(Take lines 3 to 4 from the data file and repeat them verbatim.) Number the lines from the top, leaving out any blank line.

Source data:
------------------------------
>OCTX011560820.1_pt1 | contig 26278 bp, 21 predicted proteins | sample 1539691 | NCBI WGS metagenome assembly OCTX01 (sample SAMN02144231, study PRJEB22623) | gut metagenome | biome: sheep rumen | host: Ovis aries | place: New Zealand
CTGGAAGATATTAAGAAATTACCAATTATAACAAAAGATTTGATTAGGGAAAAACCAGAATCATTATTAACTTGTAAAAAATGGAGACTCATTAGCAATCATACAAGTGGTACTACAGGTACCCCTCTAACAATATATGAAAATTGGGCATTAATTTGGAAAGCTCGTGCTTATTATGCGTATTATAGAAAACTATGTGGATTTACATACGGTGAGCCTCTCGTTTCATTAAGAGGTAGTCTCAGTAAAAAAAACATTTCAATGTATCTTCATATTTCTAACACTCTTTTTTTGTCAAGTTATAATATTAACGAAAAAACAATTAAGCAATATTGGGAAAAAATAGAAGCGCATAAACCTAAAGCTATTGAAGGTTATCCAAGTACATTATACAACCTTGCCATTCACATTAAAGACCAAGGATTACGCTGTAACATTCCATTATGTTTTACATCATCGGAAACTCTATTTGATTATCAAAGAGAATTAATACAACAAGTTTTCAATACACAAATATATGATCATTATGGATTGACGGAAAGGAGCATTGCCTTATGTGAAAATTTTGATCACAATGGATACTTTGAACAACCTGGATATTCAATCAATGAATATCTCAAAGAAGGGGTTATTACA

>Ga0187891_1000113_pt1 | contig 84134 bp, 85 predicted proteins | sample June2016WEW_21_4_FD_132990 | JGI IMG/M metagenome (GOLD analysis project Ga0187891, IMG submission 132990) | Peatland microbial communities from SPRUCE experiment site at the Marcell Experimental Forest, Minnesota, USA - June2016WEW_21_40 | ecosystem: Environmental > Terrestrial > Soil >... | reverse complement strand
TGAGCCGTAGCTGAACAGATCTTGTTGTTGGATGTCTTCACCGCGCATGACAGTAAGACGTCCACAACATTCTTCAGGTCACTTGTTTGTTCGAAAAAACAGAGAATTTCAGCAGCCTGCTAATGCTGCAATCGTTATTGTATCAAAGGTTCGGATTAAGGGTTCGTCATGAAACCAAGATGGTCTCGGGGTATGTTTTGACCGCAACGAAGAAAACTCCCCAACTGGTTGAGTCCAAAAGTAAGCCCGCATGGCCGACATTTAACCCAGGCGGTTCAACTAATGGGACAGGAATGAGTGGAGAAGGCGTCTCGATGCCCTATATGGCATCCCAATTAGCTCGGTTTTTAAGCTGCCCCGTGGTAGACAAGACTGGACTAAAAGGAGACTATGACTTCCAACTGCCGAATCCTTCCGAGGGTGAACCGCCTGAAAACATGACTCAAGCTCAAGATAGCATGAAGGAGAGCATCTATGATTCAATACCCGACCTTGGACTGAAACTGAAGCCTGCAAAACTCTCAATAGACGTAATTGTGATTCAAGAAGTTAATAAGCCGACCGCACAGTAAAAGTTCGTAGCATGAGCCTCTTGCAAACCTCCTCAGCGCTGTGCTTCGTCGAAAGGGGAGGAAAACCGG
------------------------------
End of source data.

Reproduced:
>Ga0187891_1000113_pt1 | contig 84134 bp, 85 predicted proteins | sample June2016WEW_21_4_FD_132990 | JGI IMG/M metagenome (GOLD analysis project Ga0187891, IMG submission 132990) | Peatland microbial communities from SPRUCE experiment site at the Marcell Experimental Forest, Minnesota, USA - June2016WEW_21_40 | ecosystem: Environmental > Terrestrial > Soil >... | reverse complement strand
TGAGCCGTAGCTGAACAGATCTTGTTGTTGGATGTCTTCACCGCGCATGACAGTAAGACGTCCACAACATTCTTCAGGTCACTTGTTTGTTCGAAAAAACAGAGAATTTCAGCAGCCTGCTAATGCTGCAATCGTTATTGTATCAAAGGTTCGGATTAAGGGTTCGTCATGAAACCAAGATGGTCTCGGGGTATGTTTTGACCGCAACGAAGAAAACTCCCCAACTGGTTGAGTCCAAAAGTAAGCCCGCATGGCCGACATTTAACCCAGGCGGTTCAACTAATGGGACAGGAATGAGTGGAGAAGGCGTCTCGATGCCCTATATGGCATCCCAATTAGCTCGGTTTTTAAGCTGCCCCGTGGTAGACAAGACTGGACTAAAAGGAGACTATGACTTCCAACTGCCGAATCCTTCCGAGGGTGAACCGCCTGAAAACATGACTCAAGCTCAAGATAGCATGAAGGAGAGCATCTATGATTCAATACCCGACCTTGGACTGAAACTGAAGCCTGCAAAACTCTCAATAGACGTAATTGTGATTCAAGAAGTTAATAAGCCGACCGCACAGTAAAAGTTCGTAGCATGAGCCTCTTGCAAACCTCCTCAGCGCTGTGCTTCGTCGAAAGGGGAGGAAAACCGG